As some of you know, I’ve just finished nine year holiday at the taxpayers expense – Spike’s view of the affair.  Actually, the Royal Navy can be a very hard taskmaster at times, but I must admit that I enjoyed being in the service.

In January 1956 I joined my first ship, after serving my apprenticeship in the lab.  This was a 6” cruiser, the Superb.  Incidentally, she was the same order initially as our new ships Tiger and Blake.  My purpose in life was to see in practice, for one year, all the theory I had been taught during the past four years.  The ship had almost finished within the yard and by February we were ready for trials. The North Sea was particularly inhospitable that winter and I remember, above anything else, the bitter cold which penetrated every part of the ship. It had fallen on me to work the light AA guns, which were exposed to everything the weather produced. Surprisingly, I wasn’t sea sick, and soon the comparatively welcome sight of Sheerness hove into view again. To a landsman, it must seem pretty desolate, especially in winter.  To me, over the years, it came to mean England, home and all that I loved in life.  We anchored off Sheerness for a couple of days before going to Chatham and during this time I saw an unforgettable sight – even more do because the hero of this scene later died in the Madagascar Straits, thousand of miles from his home land.  As usual, a very heavy swell was running and the boat’s crews had great difficulty in getting off the boom into their boats.  The Marines were manning the Master Pinnace, a big and cumbersome thing. As the last man came down the Jacobs ladder, the swell dropped the boat away and he finished up swinging from a boat rope by his arms, being continually submerged by the swell.  Of course he was in full winter issue of waterproof clothing, but this only becomes a dead weight when actually submerged. He was in imminent danger of drowning when Eric Underhill flashed along the boom, down the ladder and pulled him out.  Not an easy task when about two hundredweight of wet marine is concerned.

After leave, we set sail for Gibraltar.  Unlike normal ships the navy always seem to travel in circles.  However, Ushant and Finisterre dropped astern in time and we were soon running through the straits, after a week in the Atlantic.  The powers that be decided to send us straight to Malta, so we watched forlornly as Gib slipped by. For those of us who were on their first voyage, it was a great disappointment, for we had learned wondrous yarns of the rock.

Here days slipped by as we steamed east in a transformed world.  We had left the cold Atlantic behind and were now in a civilised, warm sea – the friendly Mediterranean.  After painting ship – Lord Louis refused to have dirty ships in Malta – we steamed into Grand Harbour one fine sunny morning.  My first impression, and it’s a lasting one, was of the huge walls of Valetta rising sheer out of the water.  Soon, we were surrounded by Maltese boats.  All of us, especially the married men, were itching to get ashore. The married men always are first ashore. There must be a moral somewhere. But it was not to be.  Suddenly a very black cloud descended.  Apparently the Arabs on the Persian Gulf island of Bahrain were rioting.  We were the flagship of the East Indies Squadron, so the call was sent out for us.  The Persian Gulf is still one of those places where the presence of one of Her Majesty’s ships settles all local problems in no time. After a six hour turn round, we left Grand Harbour like a Grand Prix car getting off the grid. In no time at all, Port Said was off our starboard bow, and we went straight through the canal like a dose of salts – one of the last before Suez.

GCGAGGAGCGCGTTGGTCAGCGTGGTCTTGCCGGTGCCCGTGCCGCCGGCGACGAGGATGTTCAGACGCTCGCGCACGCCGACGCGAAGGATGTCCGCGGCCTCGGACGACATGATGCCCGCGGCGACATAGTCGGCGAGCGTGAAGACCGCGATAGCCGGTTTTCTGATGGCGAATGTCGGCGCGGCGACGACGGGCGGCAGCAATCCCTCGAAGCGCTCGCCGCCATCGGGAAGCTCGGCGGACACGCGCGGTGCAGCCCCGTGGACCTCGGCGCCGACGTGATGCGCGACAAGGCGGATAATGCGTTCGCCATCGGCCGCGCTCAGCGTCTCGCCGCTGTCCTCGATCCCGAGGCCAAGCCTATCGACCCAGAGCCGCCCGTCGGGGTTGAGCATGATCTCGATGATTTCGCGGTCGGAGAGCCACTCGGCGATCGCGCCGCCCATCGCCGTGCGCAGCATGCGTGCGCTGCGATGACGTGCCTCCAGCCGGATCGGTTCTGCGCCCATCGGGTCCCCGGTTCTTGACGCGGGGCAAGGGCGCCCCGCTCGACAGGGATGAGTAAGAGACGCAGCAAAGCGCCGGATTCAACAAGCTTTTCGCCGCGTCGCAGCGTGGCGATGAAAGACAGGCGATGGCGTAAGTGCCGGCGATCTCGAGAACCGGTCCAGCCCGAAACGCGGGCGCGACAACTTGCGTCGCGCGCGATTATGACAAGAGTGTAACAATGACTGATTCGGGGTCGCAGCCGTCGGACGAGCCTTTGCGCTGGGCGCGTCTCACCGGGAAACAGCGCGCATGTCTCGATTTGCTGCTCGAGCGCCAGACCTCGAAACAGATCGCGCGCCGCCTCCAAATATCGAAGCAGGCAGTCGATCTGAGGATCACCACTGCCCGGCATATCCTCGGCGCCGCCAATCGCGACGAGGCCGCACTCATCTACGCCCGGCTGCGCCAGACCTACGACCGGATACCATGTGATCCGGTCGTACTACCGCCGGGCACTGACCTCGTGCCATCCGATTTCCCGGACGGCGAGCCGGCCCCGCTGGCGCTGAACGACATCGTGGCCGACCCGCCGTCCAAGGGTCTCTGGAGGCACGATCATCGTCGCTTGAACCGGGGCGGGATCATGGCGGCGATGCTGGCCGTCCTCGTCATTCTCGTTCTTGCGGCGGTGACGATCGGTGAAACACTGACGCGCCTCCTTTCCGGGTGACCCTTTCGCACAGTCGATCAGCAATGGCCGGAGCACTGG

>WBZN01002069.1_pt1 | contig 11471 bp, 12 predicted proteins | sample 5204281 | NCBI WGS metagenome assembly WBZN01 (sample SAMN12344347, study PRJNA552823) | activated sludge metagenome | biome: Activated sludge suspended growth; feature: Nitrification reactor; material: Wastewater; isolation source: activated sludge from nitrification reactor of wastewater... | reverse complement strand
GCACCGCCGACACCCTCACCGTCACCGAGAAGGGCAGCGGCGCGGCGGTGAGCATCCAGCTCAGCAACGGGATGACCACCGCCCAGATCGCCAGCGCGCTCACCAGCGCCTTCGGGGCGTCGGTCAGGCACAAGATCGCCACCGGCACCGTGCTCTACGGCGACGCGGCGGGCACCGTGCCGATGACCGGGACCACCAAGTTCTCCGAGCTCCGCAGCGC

(To be continued in next month’s B.B.)

L.S.M.S. Newsletter

(London-Somerset Missionary Society)

Our Ref:  LSMS/NL/1

Some years ago, it was brought to the notice of certain members of Civilisation that there were, in a foreign country known as Somerset, many illiterate varlets.  (NOTE Civilisation being that area east of Reading and South of St. Albans.)

A pioneer missionary who visited this obscure but interesting land brought back an encouraging report.  Apparently, it was possible, after much concentrated effort, to convert the ignorant populace of the “rough” country.  To this end, the L.S.M.S. was formed by a group of very charitable people of Civilisation.

The early missionaries had to fight all kinds of hardship ranging from travel sickness caused by travelling on “rough” roads, and Doghair Poisoning, to the ignominy of working with the U.E.C.F. in such strongholds as the B.E.C. and the W.C2.

One of the main drawbacks which have had to be overcome is the illusion held by the Uneducated Country Folk that they are already civilised.  Just where this idea originates from at present defies all research.  It can only be put down to ignorance.